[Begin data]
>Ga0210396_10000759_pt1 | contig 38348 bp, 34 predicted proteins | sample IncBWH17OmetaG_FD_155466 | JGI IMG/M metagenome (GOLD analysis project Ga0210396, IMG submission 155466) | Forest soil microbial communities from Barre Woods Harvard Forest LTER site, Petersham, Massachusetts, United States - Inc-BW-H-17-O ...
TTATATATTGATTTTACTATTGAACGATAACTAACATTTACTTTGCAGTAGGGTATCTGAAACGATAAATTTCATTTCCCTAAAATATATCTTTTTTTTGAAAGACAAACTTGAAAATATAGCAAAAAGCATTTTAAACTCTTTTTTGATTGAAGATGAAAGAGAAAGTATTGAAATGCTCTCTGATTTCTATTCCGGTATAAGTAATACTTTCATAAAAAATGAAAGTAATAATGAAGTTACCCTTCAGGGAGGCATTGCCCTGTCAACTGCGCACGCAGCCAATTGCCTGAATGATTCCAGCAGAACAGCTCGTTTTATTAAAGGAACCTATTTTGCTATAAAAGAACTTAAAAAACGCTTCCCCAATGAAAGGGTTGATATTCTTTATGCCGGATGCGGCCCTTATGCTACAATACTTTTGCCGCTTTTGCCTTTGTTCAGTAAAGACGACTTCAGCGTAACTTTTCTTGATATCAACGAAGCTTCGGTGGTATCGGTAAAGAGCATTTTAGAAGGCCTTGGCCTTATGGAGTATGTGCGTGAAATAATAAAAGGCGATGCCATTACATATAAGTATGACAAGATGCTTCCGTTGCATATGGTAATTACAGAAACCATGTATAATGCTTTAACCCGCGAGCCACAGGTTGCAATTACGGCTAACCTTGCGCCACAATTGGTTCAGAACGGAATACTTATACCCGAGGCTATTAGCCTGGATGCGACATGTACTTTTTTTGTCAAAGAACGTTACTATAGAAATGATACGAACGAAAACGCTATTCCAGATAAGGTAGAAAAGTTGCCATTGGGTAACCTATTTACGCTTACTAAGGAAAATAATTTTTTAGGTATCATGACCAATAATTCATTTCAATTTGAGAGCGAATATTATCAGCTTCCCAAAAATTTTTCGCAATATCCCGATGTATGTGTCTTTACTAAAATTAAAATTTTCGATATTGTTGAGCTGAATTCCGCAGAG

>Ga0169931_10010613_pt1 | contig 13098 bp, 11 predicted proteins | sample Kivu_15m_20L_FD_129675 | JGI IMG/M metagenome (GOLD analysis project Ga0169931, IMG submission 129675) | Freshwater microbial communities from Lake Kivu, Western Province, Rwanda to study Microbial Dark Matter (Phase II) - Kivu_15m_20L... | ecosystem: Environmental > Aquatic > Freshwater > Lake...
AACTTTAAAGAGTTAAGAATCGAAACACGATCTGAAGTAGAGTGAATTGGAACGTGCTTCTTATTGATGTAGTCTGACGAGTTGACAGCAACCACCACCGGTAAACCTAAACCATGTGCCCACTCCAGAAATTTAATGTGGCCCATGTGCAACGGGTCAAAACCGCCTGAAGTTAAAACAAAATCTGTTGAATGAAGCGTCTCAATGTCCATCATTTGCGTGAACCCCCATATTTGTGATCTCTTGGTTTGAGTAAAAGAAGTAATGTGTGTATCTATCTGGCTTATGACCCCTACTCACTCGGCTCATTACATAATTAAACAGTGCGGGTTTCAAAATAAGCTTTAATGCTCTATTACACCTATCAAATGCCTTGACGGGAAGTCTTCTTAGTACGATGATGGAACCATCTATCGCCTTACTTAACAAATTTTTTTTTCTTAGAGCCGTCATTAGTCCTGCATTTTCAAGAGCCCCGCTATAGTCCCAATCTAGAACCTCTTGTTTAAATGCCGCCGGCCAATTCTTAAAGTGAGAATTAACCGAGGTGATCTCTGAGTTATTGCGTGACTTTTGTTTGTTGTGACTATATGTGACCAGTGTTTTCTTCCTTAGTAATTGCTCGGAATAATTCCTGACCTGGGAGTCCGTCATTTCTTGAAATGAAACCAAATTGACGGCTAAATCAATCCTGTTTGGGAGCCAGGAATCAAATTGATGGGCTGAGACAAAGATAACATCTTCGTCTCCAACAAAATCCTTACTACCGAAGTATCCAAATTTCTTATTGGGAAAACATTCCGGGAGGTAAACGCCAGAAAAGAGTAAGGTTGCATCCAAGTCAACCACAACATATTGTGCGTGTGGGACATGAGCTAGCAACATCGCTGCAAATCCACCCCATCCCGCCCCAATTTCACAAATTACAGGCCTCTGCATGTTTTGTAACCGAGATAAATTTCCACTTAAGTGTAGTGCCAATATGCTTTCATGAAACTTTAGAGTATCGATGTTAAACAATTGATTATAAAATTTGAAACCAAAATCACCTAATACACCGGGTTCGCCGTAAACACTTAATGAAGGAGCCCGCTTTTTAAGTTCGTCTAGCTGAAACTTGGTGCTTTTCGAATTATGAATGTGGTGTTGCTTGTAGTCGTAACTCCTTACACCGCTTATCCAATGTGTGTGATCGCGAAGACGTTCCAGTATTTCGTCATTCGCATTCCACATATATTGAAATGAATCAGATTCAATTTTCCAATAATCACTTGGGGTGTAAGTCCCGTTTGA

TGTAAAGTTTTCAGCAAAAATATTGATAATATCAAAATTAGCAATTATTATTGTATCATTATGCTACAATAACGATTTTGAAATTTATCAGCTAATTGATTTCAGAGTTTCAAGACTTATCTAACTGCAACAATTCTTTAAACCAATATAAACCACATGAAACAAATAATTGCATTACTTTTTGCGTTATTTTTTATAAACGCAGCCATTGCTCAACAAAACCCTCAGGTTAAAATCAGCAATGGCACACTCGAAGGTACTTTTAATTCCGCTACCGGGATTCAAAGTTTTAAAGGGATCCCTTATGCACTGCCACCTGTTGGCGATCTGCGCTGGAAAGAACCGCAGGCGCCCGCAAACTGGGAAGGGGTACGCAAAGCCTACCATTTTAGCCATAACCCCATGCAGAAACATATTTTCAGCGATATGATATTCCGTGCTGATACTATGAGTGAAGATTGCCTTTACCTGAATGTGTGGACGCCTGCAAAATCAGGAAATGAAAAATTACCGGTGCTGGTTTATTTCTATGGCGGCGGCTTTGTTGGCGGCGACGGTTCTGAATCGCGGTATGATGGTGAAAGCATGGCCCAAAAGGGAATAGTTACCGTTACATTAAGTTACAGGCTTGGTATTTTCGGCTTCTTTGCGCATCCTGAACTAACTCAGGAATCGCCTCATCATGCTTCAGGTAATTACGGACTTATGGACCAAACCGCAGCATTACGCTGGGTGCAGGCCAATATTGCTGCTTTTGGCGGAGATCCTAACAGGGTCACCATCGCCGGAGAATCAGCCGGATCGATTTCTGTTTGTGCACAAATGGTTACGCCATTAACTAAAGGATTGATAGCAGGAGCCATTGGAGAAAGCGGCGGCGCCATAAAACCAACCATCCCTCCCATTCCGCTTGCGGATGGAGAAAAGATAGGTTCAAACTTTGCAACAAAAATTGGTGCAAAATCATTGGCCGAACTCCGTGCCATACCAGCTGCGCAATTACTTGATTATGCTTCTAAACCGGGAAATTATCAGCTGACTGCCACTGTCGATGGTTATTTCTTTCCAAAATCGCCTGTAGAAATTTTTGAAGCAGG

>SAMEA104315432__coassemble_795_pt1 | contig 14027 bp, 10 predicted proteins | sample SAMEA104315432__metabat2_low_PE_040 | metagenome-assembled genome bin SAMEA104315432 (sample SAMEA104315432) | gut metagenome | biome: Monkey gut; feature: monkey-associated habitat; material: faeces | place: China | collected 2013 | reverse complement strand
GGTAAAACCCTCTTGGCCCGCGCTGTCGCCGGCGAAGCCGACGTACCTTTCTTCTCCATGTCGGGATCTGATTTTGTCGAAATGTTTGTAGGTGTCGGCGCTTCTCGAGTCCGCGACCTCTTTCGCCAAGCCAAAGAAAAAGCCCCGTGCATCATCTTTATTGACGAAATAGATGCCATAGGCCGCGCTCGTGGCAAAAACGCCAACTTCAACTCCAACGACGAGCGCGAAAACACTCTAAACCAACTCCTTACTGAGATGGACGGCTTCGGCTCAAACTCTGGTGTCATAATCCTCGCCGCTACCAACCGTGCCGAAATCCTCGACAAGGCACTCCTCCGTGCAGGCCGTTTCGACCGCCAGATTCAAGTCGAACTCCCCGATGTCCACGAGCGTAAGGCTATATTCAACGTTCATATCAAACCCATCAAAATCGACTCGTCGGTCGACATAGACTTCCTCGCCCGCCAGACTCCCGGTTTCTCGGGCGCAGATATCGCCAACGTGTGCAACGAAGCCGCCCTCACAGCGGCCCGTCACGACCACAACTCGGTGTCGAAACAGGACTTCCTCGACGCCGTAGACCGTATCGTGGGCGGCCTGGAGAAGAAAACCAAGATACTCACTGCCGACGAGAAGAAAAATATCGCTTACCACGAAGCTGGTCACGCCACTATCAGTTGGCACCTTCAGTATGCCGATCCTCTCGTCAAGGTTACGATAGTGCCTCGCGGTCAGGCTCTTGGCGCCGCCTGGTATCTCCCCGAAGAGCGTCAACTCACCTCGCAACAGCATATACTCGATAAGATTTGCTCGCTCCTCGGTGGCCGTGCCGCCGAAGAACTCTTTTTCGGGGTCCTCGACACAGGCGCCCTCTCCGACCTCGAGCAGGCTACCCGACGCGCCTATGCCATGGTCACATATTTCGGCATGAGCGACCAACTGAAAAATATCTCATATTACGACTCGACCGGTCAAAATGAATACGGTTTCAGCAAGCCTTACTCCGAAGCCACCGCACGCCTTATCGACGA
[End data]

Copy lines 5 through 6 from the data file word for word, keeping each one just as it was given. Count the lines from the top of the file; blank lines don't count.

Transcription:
TGTAAAGTTTTCAGCAAAAATATTGATAATATCAAAATTAGCAATTATTATTGTATCATTATGCTACAATAACGATTTTGAAATTTATCAGCTAATTGATTTCAGAGTTTCAAGACTTATCTAACTGCAACAATTCTTTAAACCAATATAAACCACATGAAACAAATAATTGCATTACTTTTTGCGTTATTTTTTATAAACGCAGCCATTGCTCAACAAAACCCTCAGGTTAAAATCAGCAATGGCACACTCGAAGGTACTTTTAATTCCGCTACCGGGATTCAAAGTTTTAAAGGGATCCCTTATGCACTGCCACCTGTTGGCGATCTGCGCTGGAAAGAACCGCAGGCGCCCGCAAACTGGGAAGGGGTACGCAAAGCCTACCATTTTAGCCATAACCCCATGCAGAAACATATTTTCAGCGATATGATATTCCGTGCTGATACTATGAGTGAAGATTGCCTTTACCTGAATGTGTGGACGCCTGCAAAATCAGGAAATGAAAAATTACCGGTGCTGGTTTATTTCTATGGCGGCGGCTTTGTTGGCGGCGACGGTTCTGAATCGCGGTATGATGGTGAAAGCATGGCCCAAAAGGGAATAGTTACCGTTACATTAAGTTACAGGCTTGGTATTTTCGGCTTCTTTGCGCATCCTGAACTAACTCAGGAATCGCCTCATCATGCTTCAGGTAATTACGGACTTATGGACCAAACCGCAGCATTACGCTGGGTGCAGGCCAATATTGCTGCTTTTGGCGGAGATCCTAACAGGGTCACCATCGCCGGAGAATCAGCCGGATCGATTTCTGTTTGTGCACAAATGGTTACGCCATTAACTAAAGGATTGATAGCAGGAGCCATTGGAGAAAGCGGCGGCGCCATAAAACCAACCATCCCTCCCATTCCGCTTGCGGATGGAGAAAAGATAGGTTCAAACTTTGCAACAAAAATTGGTGCAAAATCATTGGCCGAACTCCGTGCCATACCAGCTGCGCAATTACTTGATTATGCTTCTAAACCGGGAAATTATCAGCTGACTGCCACTGTCGATGGTTATTTCTTTCCAAAATCGCCTGTAGAAATTTTTGAAGCAGG

>SAMEA104315432__coassemble_795_pt1 | contig 14027 bp, 10 predicted proteins | sample SAMEA104315432__metabat2_low_PE_040 | metagenome-assembled genome bin SAMEA104315432 (sample SAMEA104315432) | gut metagenome | biome: Monkey gut; feature: monkey-associated habitat; material: faeces | place: China | collected 2013 | reverse complement strand